Vol. XXXIX (XCV). Krystyna Wierzbicka-Trwoga, Sacred Poetry. Three Religious Cycles of the European Baroque, Warszawa 2014

     The dissertation presents a comparative analysis of three independently conceived works of the European Baroque, written in different languages: Angelus Silesius’ Cherubinischer Wandersmann, George Herbert’s The Temple and Stanisław Herakliusz Lubomirski’s Poezje Postu Świętego, Poems of Lent. Those three poets share not only a predilection for conceit and for composing poetic cycles, but also motives and ideas, including a characteristic poetological theory. They chose for their works a specific literary form, the poetic cycle, which has only recently received a theoretical description. The Swiss literary historian Rolf Fieguth (in Verzweigungen, Freiburg 1998) created a theory of cycle which is the methodological basis of the dissertation. The major features of the cycle are: the existence of an idea uniting the whole, the construction of the speaker of the cycle (“das zyklische Subjekt”), posed on a higher level than the speakers of separate poems composing the cycle, and the distinct tendency to express metapoietic commentaries in a cycle. These features allow a precise reconstruction of the immanent poetics of a poem. Consequently, the cycle affords special insight into the self-consciousness of an author. This property of the cycle is especially important for the purpose of describing the idea of “sacred poetry” shared by poets who did not even know one of each other.
      The major thesis of the dissertation argues that those three poets express the idea of Godly inspired poetry, “sacred poetry”, which lays the reader open to transcendence in the act of reading. A review of major seventeenth-century treatises on poetry concerning this problem and a historical view of the idea of sacred origins of poetry lead to the conclusion that the desacralisation of poetic creation in Renaissance theories of poetry, due to Aristotelism, existed parallel to a “theological art-theory”, as E.R. Curtius puts it, developed mainly in Spain. This art-theory was founded on the idea of the Divine Logos as the source of poetry, which, according to the major thesis of the dissertation, inspired also Silesius, Herbert and Lubomirski.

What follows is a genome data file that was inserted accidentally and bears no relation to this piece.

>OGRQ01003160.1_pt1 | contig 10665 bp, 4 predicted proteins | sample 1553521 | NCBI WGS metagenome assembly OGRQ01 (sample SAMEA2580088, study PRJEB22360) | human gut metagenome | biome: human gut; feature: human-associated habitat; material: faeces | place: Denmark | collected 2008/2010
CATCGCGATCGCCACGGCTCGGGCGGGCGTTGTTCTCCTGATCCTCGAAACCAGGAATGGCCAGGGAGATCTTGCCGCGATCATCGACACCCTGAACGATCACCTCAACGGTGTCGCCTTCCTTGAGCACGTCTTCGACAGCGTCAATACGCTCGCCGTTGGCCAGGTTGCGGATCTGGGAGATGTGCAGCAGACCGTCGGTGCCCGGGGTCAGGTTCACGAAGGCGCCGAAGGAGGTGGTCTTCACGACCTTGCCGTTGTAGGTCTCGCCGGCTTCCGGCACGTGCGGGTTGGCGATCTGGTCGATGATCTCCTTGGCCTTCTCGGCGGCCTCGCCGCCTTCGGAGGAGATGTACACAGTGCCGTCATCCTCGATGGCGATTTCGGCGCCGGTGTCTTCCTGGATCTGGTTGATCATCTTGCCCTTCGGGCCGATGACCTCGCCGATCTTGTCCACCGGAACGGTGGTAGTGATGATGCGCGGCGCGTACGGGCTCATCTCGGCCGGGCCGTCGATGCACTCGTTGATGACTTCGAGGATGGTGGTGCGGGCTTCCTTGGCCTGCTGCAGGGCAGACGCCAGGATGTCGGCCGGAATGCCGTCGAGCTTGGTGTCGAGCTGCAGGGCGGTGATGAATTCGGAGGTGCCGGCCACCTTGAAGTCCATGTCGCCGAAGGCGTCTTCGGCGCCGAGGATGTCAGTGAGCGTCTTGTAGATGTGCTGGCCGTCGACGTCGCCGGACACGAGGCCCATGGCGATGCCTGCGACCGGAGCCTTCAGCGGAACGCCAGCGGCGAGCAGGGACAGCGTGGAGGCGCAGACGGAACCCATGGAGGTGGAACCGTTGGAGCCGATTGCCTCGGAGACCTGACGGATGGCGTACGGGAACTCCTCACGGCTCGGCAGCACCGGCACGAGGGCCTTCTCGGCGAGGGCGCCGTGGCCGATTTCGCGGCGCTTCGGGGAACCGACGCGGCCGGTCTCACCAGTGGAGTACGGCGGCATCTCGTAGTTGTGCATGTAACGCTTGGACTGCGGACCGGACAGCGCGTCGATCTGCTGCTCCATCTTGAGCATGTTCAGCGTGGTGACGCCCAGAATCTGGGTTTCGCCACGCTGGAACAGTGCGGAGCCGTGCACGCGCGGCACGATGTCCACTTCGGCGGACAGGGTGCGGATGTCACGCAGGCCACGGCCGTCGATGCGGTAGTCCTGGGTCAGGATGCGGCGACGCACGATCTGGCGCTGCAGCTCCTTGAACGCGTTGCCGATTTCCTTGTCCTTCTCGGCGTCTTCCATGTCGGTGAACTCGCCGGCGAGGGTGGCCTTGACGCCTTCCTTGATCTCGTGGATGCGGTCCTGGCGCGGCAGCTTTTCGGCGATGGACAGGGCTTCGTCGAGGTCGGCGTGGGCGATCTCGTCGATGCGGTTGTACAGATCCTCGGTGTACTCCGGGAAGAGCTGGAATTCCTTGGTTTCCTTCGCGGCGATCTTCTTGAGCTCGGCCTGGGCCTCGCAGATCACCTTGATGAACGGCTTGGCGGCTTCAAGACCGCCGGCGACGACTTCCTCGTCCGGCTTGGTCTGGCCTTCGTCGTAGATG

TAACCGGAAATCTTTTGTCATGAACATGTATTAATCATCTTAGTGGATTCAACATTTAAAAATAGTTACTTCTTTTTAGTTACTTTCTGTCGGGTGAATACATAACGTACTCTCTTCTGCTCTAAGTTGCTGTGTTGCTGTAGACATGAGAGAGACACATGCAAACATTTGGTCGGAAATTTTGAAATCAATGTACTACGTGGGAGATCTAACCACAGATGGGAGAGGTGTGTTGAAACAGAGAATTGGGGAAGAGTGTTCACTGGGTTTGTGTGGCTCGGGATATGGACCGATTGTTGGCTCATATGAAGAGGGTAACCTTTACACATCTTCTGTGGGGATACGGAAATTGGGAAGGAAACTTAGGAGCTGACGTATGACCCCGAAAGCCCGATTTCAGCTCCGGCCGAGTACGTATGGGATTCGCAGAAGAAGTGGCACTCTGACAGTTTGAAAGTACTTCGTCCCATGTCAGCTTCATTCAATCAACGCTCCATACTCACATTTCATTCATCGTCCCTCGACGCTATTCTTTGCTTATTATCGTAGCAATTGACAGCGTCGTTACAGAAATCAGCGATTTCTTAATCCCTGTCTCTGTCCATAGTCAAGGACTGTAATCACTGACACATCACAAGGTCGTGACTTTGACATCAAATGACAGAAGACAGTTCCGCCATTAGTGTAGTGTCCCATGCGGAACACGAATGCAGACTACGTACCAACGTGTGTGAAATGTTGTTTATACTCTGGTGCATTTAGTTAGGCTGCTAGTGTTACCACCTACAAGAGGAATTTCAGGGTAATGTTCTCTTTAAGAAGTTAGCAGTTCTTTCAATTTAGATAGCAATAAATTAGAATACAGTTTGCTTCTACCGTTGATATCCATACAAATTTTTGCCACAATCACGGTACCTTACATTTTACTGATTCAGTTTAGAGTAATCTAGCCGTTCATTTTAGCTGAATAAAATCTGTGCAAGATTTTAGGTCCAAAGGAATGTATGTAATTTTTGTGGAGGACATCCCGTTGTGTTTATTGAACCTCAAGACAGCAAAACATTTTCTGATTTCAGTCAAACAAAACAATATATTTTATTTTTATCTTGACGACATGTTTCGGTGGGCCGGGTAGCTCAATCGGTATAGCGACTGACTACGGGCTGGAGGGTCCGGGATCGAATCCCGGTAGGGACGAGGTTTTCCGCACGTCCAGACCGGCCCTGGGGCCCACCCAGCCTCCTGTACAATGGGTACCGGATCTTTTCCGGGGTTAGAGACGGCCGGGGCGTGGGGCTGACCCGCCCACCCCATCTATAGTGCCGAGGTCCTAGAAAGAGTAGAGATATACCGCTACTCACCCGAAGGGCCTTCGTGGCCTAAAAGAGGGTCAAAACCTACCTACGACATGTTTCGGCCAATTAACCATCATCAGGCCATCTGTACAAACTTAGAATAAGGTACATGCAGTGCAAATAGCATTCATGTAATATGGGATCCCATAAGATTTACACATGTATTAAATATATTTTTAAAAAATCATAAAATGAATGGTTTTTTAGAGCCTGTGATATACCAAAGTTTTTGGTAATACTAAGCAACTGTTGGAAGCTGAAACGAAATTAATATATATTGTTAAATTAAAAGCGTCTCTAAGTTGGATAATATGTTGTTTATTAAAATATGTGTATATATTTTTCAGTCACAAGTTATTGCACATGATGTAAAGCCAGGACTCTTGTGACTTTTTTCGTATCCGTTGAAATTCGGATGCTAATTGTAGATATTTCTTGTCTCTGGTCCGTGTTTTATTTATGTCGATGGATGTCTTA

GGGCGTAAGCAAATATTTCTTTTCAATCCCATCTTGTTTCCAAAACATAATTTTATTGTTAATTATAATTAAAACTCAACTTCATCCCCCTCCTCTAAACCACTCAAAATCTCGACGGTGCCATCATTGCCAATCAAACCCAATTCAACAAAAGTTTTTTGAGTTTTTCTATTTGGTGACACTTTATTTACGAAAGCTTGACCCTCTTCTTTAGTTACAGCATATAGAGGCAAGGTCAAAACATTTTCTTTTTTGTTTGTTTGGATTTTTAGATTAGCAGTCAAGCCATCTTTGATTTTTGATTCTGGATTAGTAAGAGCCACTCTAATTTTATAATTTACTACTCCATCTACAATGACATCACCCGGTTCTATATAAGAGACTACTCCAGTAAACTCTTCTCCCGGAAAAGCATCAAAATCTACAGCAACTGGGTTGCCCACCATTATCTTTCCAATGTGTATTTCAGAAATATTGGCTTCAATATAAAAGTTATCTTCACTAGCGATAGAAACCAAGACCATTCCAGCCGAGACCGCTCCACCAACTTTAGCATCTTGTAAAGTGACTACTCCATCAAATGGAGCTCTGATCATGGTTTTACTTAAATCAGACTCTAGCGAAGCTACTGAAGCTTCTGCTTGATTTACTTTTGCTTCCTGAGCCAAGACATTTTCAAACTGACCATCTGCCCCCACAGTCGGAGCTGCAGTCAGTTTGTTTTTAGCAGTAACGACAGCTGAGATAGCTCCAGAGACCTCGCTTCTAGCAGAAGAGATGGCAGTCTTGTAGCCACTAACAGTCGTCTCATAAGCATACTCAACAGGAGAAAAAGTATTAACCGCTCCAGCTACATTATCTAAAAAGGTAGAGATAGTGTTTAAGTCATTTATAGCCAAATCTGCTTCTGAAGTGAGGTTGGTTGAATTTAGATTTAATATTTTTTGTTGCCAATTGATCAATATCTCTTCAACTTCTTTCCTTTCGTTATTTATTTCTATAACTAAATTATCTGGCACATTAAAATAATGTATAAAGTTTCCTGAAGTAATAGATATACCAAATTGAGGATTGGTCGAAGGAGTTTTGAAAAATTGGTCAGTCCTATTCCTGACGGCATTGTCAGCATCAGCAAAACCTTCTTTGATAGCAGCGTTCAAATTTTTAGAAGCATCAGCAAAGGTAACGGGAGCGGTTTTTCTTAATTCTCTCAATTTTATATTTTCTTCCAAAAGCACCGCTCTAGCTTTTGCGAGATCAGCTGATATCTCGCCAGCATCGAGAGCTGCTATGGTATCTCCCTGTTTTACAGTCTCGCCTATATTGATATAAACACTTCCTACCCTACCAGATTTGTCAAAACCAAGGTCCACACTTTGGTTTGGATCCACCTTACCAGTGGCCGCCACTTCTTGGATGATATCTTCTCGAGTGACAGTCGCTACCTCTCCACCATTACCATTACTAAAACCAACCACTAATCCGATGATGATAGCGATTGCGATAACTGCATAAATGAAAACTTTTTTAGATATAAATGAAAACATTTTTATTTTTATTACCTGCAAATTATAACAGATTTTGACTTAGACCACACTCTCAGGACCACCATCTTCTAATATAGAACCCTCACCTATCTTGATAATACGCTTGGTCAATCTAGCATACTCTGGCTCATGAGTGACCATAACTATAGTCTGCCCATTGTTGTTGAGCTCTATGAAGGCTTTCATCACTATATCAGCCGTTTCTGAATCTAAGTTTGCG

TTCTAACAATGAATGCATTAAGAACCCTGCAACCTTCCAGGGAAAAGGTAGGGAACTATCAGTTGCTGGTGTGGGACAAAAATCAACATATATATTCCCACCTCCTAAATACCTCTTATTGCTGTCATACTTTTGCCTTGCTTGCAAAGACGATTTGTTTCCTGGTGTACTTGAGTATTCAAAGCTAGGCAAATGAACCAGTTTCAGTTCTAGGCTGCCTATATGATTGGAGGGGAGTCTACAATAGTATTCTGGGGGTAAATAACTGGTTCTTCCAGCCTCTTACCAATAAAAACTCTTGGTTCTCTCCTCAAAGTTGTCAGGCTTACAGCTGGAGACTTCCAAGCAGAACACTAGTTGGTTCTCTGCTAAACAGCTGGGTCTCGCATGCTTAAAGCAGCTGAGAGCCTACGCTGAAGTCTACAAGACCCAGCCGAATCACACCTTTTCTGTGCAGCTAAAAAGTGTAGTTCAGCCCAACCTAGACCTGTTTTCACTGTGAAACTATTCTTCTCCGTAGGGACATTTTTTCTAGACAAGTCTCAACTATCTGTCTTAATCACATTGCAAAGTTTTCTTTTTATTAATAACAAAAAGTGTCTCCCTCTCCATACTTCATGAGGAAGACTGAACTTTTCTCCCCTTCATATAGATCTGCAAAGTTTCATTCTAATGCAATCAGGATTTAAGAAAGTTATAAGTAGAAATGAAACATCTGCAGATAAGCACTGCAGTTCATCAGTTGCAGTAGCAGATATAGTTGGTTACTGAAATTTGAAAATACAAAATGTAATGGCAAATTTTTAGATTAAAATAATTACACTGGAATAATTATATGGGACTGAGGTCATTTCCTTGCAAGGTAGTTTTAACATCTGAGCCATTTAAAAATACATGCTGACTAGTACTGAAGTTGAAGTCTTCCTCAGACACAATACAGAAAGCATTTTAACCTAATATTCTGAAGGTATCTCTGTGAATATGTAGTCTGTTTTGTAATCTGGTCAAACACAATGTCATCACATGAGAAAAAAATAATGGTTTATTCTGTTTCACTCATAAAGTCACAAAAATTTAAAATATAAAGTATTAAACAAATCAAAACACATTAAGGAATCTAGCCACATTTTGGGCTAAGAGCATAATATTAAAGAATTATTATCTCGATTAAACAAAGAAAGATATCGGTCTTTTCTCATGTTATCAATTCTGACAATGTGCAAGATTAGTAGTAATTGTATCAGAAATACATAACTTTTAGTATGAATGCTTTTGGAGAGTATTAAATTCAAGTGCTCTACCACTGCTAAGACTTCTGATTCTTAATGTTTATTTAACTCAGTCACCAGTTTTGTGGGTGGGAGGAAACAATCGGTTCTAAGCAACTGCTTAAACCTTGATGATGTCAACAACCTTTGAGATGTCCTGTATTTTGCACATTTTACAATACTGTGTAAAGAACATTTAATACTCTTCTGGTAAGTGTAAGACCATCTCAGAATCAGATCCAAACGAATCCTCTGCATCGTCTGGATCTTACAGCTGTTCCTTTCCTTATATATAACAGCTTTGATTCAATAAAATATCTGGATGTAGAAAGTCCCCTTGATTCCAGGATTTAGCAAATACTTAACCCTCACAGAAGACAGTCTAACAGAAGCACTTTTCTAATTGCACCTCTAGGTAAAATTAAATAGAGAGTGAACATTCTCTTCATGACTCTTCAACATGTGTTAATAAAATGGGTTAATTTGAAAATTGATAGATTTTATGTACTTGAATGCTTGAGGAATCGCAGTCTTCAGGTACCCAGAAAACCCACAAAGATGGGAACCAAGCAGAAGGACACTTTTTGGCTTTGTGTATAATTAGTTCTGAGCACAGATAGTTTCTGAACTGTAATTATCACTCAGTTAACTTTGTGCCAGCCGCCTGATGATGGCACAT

The main part of the dissertation gives a precise consecutive analysis of the three cycles. The analysis presents firstly the life and works of the poet, including the history of the analyzed text and its existent sources, secondly a review of criticism on the text – especially on its meanings as a whole – and on the spirituality or religiosity of the author, in order to describe the historical context, and thirdly an interpretation of the structure of the cycle. The results of the analysis enable to draw the comparison, which follows.
      Silesius’ Cherubinischer Wandersmann has a double design, of the first edition in 1657 and of the second edition in 1675, which is an extension of the first. The structure of the first edition, containing five books of epigrams, represents a spiritual way of five steps leading to God: purification (books I an II), birth of God in the soul of man (books III and IV) and union with God in love (book V). The second edition explicitly maintains the sacred status of the work, in the Dedication to God, from Whom came the “drops of eternal wisdom”, as Silesius called his epigrams, and, as they came from God, must now return to Him. The last epigram of book VI, added in 1675, demands that the reader must become himself “the scripture and the essence”. The whole is united by the idea of Logos, which descends from God in “cherubic epigrams” and changes the reader into the Word, i.e. scripture and essence. It can be concluded from the many epigrams concerning the Word that Silesius understands it mainly as Christ-the-Word born in the soul of man, source of his own words and psalms – poetry. Accordingly, the mission of poetry is to unite the poet and the reader with Christ-the-Word, which Silesius stresses also by number symbolism, determining the structure of his cycle.